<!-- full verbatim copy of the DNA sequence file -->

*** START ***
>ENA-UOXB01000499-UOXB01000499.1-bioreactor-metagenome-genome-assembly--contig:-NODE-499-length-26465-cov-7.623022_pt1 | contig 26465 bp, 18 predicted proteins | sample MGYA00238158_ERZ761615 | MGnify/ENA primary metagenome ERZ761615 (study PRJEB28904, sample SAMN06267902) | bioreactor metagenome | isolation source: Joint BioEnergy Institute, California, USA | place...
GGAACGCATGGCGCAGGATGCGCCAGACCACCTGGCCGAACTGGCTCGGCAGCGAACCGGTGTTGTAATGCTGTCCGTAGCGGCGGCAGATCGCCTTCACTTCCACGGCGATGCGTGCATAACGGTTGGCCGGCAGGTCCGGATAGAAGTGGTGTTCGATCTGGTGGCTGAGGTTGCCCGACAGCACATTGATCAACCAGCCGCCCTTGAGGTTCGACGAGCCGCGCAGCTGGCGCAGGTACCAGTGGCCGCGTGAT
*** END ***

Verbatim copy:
>ENA-UOXB01000499-UOXB01000499.1-bioreactor-metagenome-genome-assembly--contig:-NODE-499-length-26465-cov-7.623022_pt1 | contig 26465 bp, 18 predicted proteins | sample MGYA00238158_ERZ761615 | MGnify/ENA primary metagenome ERZ761615 (study PRJEB28904, sample SAMN06267902) | bioreactor metagenome | isolation source: Joint BioEnergy Institute, California, USA | place...
GGAACGCATGGCGCAGGATGCGCCAGACCACCTGGCCGAACTGGCTCGGCAGCGAACCGGTGTTGTAATGCTGTCCGTAGCGGCGGCAGATCGCCTTCACTTCCACGGCGATGCGTGCATAACGGTTGGCCGGCAGGTCCGGATAGAAGTGGTGTTCGATCTGGTGGCTGAGGTTGCCCGACAGCACATTGATCAACCAGCCGCCCTTGAGGTTCGACGAGCCGCGCAGCTGGCGCAGGTACCAGTGGCCGCGTGAT